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July 26, 2015 The New York Times recently reported that a walk in nature can actually change the wiring in your brain. So, Adam Frank suggests we go take a walk.
July 23, 2015 The Matrix for spiders? Anthropologist Barbara J. King explores what scientists can learn about invertebrate perception and neurophysiology from chilling then magnetizing jumping spiders.
July 22, 2015 Last week, scientists working at the Large Hadron Collider announced the discovery of the "pentaquark" particle, clearing up 50 years of false signals and potential sightings, says Marcelo Gleiser.
July 15, 2015 Astrophysicist Marcelo Gleiser wonders what the children watching the flyby will accomplish as they join the ranks of future space explorers. The probes have been there; perhaps now it is our turn.
July 8, 2015 Some memories persist for a lifetime, even if sometimes only at the level of uncertain contours, says commentator Marcelo Gleiser. How does the brain do that?
July 7, 2015 A road trip to Pluto is not something you want to try with kids — the asteroid belt is nothing but tourist traps, and the rest stops really thin out after Saturn, says astrophysicist Adam Frank.
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July 6, 2015 It turns out the science of bicycles is surprisingly complex and only partially understood, falling under the "Illusion of Explanatory Depth" phenomenon, says psychologist Tania Lombrozo.
June 29, 2015 Psychologist Tania Lombrozo looks at a new paper that finds an association between cognitive style — intuitive or analytic — and beliefs about evolution.
June 26, 2015 Commentator Alva Noë takes a look at a new study showing that PTSD sufferers experience the presence of real threats the rest of us cannot see.
June 22, 2015 The short film Wanderers is a beautifully realized vision of all the places waiting for us in our cosmic backyard, if we can just find a way to sustain humanity, says astrophysicist Adam Frank.
An artist impression shows Philae on the surface of comet 67P/Churyumov-Gerasimenko.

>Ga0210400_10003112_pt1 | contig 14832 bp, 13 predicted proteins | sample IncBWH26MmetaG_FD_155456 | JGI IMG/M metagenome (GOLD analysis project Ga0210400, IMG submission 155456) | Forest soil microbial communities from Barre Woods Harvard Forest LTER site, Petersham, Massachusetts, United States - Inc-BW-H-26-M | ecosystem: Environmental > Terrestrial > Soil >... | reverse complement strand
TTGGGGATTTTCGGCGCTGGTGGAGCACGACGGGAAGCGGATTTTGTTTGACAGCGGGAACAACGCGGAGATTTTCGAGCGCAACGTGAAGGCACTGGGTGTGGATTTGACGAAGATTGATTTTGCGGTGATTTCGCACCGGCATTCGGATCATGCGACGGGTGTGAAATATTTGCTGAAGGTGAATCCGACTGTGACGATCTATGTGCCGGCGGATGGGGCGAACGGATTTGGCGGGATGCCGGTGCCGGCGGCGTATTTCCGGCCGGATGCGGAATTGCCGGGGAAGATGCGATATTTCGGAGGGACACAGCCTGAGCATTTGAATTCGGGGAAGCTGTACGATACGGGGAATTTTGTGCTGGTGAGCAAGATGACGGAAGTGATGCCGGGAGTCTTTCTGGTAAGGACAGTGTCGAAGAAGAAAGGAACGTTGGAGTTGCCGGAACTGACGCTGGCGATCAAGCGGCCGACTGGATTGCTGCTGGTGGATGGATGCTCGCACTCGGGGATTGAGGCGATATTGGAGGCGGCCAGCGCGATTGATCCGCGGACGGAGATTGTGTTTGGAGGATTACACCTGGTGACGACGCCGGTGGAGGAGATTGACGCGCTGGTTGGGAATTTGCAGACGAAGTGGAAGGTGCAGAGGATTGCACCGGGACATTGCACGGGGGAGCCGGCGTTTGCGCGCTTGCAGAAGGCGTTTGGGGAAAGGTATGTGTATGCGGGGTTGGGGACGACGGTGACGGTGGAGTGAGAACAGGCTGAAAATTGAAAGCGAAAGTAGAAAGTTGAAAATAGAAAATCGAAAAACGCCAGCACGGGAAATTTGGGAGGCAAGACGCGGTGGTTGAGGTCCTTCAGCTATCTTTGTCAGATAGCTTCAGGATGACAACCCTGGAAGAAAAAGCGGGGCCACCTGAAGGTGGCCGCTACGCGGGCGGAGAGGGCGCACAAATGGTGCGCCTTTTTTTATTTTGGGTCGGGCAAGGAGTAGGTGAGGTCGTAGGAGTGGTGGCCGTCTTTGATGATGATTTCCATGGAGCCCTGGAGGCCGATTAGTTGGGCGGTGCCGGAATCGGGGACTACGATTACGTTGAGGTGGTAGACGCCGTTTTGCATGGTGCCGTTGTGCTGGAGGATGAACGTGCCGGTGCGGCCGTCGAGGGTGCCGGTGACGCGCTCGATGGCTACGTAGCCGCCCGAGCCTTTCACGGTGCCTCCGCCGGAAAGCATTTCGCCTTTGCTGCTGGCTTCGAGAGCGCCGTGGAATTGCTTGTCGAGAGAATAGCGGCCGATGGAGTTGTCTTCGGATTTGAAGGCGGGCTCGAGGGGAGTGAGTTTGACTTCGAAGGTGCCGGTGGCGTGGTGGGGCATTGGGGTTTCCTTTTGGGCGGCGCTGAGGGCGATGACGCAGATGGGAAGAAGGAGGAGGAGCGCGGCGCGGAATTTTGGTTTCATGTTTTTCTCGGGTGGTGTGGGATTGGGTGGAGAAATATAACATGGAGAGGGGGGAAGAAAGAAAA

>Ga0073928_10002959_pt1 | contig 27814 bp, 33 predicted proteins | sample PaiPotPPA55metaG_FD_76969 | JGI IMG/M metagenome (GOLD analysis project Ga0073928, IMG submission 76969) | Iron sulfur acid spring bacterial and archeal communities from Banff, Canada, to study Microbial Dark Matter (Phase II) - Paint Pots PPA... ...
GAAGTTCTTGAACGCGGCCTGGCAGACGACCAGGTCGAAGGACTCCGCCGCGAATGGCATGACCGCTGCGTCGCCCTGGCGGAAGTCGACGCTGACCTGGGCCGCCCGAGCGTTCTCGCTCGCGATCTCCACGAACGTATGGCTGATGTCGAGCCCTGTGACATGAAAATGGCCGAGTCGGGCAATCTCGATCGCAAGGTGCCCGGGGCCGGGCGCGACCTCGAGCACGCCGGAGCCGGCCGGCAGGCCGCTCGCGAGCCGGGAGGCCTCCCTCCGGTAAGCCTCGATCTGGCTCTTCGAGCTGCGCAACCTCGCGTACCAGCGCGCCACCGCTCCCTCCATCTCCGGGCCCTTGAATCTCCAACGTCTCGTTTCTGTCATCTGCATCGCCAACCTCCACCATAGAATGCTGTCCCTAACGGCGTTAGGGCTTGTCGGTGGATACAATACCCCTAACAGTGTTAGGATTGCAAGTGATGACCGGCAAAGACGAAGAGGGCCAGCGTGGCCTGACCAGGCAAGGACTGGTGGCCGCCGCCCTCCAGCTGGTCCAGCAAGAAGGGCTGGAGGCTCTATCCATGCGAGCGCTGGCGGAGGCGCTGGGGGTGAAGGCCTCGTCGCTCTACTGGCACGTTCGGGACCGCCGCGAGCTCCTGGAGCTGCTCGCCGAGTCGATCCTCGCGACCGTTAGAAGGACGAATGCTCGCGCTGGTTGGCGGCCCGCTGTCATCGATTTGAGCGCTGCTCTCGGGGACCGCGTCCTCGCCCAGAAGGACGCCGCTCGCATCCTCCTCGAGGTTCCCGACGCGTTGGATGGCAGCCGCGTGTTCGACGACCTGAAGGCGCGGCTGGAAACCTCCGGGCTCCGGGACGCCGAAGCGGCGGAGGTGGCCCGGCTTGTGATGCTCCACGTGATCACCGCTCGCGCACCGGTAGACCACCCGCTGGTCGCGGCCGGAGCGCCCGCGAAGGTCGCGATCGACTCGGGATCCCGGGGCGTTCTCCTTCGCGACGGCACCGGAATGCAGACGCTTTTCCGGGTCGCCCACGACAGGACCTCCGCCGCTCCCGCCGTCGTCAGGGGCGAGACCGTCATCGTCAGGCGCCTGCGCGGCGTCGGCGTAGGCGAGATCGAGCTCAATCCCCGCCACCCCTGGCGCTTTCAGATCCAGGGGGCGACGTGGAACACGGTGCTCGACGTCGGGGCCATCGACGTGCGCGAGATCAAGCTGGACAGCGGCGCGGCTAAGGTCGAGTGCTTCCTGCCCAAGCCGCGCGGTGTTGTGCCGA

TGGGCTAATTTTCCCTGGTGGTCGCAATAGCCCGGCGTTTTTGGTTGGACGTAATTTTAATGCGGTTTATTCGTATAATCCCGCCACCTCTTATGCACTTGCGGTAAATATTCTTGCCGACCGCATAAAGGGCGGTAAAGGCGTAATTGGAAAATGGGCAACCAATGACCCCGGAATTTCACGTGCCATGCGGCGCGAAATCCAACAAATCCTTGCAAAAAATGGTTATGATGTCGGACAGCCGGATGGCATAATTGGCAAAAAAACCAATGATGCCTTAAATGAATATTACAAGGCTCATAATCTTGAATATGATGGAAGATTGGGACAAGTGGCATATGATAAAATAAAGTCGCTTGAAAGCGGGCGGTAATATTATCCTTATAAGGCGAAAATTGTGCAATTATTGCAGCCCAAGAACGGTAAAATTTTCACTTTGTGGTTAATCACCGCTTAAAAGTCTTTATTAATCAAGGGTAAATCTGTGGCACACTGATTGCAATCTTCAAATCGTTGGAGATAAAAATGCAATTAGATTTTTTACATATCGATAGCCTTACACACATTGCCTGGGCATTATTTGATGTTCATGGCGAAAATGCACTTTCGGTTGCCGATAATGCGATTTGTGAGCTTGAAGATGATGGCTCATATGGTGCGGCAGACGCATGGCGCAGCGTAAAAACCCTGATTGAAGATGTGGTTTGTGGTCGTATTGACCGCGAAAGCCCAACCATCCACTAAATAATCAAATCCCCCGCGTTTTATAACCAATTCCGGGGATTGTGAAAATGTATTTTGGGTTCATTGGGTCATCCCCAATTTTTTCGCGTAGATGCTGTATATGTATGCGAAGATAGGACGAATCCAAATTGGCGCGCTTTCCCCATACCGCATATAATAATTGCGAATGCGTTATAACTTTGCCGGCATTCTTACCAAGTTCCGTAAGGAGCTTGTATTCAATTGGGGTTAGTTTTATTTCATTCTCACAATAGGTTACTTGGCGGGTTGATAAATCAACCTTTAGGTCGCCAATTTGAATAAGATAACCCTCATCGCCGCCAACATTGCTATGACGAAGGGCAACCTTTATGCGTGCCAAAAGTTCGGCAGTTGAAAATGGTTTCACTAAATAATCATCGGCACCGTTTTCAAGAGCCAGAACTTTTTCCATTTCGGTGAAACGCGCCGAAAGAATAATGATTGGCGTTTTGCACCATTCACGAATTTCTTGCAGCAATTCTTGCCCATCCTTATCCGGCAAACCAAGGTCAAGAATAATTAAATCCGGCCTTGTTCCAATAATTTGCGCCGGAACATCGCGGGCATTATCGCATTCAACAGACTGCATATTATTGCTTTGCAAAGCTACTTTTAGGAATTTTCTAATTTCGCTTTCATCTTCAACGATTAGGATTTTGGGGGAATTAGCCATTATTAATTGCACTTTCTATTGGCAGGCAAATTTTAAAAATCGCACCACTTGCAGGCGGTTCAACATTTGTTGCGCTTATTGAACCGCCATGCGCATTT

June 17, 2015 The probe found enough energy to send a signal — which hadn't been guaranteed. If all goes well, we may know fairly soon whether the comet it's on carries the stuff of life, says Marcelo Gleiser.
The view, from about 6,000 ft., near Black Tusk in Garibaldi Provincial Park, British Columbia, on June 6.
Courtesy of Adam Frank
June 9, 2015 Really imagining Earth as just one of countless planets can illuminate everything you see with a new and poignant clarity, says astrophysicist Adam Frank.
June 8, 2015 Recently, a journalist confessed to fooling millions into believing that chocolate helps weight loss. Tania Lombrozo considers what the "chocolate hoax" can tell us.
The jaw fragment and teeth of Australopithecus deyiremeda, found in the Afar region of Ethiopia.
June 5, 2015 Last week, a group from Cleveland announced they found a new human ancestor. Anthropologist Barbara J. King looks at the pros and cons of calling a fossil hominid a new biological species.
June 2, 2015 Commentator Adam Frank says robots capable of "living" are coming more quickly than most of us imagine — so we better get ready.
May 28, 2015 Anthropologist Barbara J. King spends a morning with an octopus in an effort to find out how to make life better for sentient, smart creatures on public view.
One artist's rendering of imagined alien beings.
May 27, 2015 If we learned we're the only ones looking into the night sky, it'd be impossibly lonely. But it might also mean there's something holding all beings from a higher state, which may spell our doom too.
May 24, 2015 A five-day celebration of all things empirical investigation of the cosmos — the World Science Festival 2015 — begins this week.
May 24, 2015 Physicist Erwin Schrödinger is best known for his cat thought experiment and his wave equation. But he published many other works that deserve recognition, says guest blogger and author Paul Halpern.
The cluster and star-forming region Westerlund 2.
May 20, 2015 Observing the night sky is like looking through a time machine; every image comes from a different past — a kaleidoscope of times — each telling a different story, says astrophysicist Marcelo Gleiser.
This is an artist's imaginative rendering of an atom, but quantum mechanics makes it hard to imagine exactly what an atom is.
Richard Graham Farmer/Science Photo Library/Corbis
May 19, 2015 Recently, astrophysicist Adam Frank raised the idea that your butt — and the chair it sits on — are not solid matter. Now, he revisits the issue of why you don't fall to the floor, with an addendum.
The Horsehead Nebula, as seen with infrared light, shows clouds surrounding it have already dissipated. The Horsehead formation has about 5 million years left before it, too, disintegrates.
April 21, 2015 Thousands of years from now, our names will be long forgotten, but what the Hubble Space Telescope did to us — and what it did for us — will endure, says astrophysicist Adam Frank.
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April 15, 2015 Einstein's greatest lesson may be that reality is not what it seems; what we perceive as real is a distortion due to how our brains take in the world around, and within, us, says Marcelo Gleiser.
Scientist Isaac Newton on an engraving from the 1800s.
April 8, 2015 Astrophysicist Marcelo Gleiser says that to put God in our current knowledge gaps would not further our understanding of the universe. For that, we need science and its stubbornly secular approach.
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